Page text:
Hope Larson is aided by new artist Chris Wildgoose this week as Batgirl is back in her hometown and ready to kick butt. Little does she know, maybe the biggest threat she faces today is gentrification! We check out the latest issue to determine, is it good?
Batgirl #7 (Vertigo)
So what’s it about? The summary reads:
“Son of Penguin” part one! Babs is back in Burnside! But everything’s…different-friends, school, even Burnside itself. Batgirl must determine her next steps when she realizes that the shady new tech mogul moving into her neighborhood is none other than the estranged son of the Penguin
Why does this book matter?
Larson has written a Batgirl that’s infinitely fun and easy to relate to. She has a spark that’s infectious and it’ll be interesting to see how she reestablishes herself in her home town. Add in the integration of Penguin’s mysterious son and we have sparks folks!
Fine, you have my attention. What’s good about it?
Larson does a good job reestablishing Barbara’s old roommate, her new direction at school, and the state of the streets. A new app allows people to register where homeless people are sleeping and pick them up. That’s strange and it’s tied to a mysterious new member of the community who happens to be Penguin’s son. Larson ties Barbara into his world well and establishes that maybe there’s something there more than just a case. It’s also fun to see Barbara in college and how she’s interested in growing her connection to help folks find answers. Later, when she’s in the costume and attempting to solve a mystery of sorts, Larson does well to show the realistic nature of doing good in tights. Ultimately the issue shakes out to feeling very real and alive as Barbara establishes multiple facets of her life.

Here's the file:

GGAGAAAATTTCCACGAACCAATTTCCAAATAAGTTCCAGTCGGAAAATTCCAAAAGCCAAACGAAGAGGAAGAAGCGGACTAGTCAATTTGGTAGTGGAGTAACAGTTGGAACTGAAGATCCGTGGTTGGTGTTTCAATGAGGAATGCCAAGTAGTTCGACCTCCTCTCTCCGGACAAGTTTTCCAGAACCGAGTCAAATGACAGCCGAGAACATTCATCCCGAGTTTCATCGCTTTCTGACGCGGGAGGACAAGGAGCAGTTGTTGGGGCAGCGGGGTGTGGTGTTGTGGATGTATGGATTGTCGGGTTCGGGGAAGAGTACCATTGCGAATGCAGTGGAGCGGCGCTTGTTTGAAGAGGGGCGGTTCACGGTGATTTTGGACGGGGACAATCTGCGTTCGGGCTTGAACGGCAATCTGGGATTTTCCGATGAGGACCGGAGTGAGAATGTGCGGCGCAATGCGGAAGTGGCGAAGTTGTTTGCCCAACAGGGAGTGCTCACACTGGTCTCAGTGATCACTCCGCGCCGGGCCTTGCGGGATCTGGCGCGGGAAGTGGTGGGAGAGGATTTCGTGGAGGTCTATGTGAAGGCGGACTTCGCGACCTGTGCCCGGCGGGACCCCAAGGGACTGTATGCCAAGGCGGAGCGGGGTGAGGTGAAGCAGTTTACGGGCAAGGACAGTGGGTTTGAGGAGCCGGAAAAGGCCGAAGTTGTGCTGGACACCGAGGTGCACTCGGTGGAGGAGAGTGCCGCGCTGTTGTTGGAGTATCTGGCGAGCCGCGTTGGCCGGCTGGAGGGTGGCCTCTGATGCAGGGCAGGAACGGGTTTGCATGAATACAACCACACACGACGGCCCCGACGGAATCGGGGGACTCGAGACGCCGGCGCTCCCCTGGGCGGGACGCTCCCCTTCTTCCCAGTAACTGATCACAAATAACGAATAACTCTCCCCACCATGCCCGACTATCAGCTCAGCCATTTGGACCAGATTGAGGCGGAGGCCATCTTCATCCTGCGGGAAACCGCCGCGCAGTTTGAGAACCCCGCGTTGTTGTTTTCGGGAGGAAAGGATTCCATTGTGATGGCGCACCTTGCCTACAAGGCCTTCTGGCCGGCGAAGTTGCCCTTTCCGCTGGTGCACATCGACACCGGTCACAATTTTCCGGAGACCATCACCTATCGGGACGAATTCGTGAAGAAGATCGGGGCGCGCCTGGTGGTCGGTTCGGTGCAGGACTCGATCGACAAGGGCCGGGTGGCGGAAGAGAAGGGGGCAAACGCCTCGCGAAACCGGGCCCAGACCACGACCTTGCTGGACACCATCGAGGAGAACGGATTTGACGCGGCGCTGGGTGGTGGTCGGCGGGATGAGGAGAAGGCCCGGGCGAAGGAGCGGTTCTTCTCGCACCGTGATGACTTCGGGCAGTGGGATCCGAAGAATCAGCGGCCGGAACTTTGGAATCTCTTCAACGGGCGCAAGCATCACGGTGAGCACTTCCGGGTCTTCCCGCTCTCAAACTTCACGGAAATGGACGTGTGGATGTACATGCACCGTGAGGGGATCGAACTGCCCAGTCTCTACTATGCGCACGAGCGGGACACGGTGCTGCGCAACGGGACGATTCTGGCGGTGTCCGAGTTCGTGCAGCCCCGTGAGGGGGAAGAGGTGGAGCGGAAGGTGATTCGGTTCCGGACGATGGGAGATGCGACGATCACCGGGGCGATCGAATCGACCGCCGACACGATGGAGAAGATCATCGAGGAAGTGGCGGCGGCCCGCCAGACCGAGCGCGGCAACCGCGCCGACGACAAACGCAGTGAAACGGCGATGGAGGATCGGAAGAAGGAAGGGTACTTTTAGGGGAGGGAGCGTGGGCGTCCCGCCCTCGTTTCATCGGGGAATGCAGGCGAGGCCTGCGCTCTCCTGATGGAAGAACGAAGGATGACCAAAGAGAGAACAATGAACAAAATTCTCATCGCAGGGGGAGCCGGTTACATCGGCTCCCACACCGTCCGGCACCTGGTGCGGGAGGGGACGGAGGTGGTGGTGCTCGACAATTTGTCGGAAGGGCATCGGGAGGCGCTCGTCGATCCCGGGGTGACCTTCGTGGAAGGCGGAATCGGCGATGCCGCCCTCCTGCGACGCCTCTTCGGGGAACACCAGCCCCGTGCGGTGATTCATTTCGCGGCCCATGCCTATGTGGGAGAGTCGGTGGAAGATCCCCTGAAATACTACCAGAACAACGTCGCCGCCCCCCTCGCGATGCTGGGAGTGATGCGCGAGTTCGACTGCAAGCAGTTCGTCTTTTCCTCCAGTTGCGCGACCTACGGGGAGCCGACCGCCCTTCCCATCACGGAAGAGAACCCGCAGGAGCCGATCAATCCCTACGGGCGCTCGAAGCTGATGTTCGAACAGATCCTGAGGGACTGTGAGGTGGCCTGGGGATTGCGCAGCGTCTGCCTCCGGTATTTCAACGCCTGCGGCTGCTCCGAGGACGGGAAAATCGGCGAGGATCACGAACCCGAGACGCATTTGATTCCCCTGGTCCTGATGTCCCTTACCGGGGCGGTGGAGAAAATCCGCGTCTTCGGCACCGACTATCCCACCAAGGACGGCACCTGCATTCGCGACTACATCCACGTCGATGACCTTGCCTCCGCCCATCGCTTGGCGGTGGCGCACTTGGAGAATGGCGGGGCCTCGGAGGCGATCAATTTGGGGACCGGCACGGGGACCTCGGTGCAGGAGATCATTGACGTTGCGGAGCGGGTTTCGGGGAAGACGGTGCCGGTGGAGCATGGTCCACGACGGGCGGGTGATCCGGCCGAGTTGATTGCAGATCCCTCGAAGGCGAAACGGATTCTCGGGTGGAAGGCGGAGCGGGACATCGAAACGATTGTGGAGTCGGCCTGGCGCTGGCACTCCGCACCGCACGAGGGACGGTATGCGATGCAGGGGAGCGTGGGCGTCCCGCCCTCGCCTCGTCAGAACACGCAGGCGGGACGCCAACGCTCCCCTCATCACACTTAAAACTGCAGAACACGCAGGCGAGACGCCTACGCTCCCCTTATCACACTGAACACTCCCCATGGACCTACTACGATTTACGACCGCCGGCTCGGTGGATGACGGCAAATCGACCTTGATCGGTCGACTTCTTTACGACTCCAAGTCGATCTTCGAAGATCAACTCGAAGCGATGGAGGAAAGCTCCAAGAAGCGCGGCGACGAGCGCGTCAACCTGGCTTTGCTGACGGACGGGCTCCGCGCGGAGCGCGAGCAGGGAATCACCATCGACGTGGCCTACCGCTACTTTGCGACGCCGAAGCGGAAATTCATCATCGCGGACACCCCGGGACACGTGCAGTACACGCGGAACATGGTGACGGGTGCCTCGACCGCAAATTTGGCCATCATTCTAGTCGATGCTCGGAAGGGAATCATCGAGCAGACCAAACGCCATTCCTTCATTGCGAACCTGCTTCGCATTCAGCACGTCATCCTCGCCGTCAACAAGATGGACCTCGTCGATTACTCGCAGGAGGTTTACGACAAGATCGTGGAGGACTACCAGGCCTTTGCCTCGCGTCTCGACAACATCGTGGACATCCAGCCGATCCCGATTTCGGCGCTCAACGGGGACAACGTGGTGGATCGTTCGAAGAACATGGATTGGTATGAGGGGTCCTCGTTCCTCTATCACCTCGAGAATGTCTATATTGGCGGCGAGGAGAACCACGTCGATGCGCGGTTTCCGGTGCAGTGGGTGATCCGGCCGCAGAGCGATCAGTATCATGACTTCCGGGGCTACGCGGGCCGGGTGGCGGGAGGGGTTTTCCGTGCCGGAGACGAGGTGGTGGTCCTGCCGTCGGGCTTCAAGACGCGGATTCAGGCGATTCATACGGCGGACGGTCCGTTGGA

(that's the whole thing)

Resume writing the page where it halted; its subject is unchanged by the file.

The art by Wildgoose is solid, rendered in high detail with every background serving as a way to establish the realism of the moment. Clothes look fantastic, and the sequence with Batgirl in the costume is quite good. The action is easy to follow and action packed, with a nice use of Ben-Day dots to liven things up. The issue feels more realistic due to the art which helps ground it in reality. Though there is a lot of dialogue, Wildgoose’s layouts don’t skimp with plenty of panels to help progress things and keep the story moving along.
It can’t be perfect can it?
This is more dialogue heavy than in previous issues with a soap opera feel as it taps more deeply into Barbara’s day life than being a superhero. It might take a bit more patience, especially without Rafael Albuquerque behind the wheel, but if you’re game for a new look and direction you might just love it.
A librarian suits the character, but isn’t it a little boring for her?
Is It Good?
Barbara feels more real than ever as the series takes a deeper look into her day to day life and all the plates she has to spin now that she’s back from China. If Batgirl continues with this look and feel it might go down as the strongest character work she’s had in ages.
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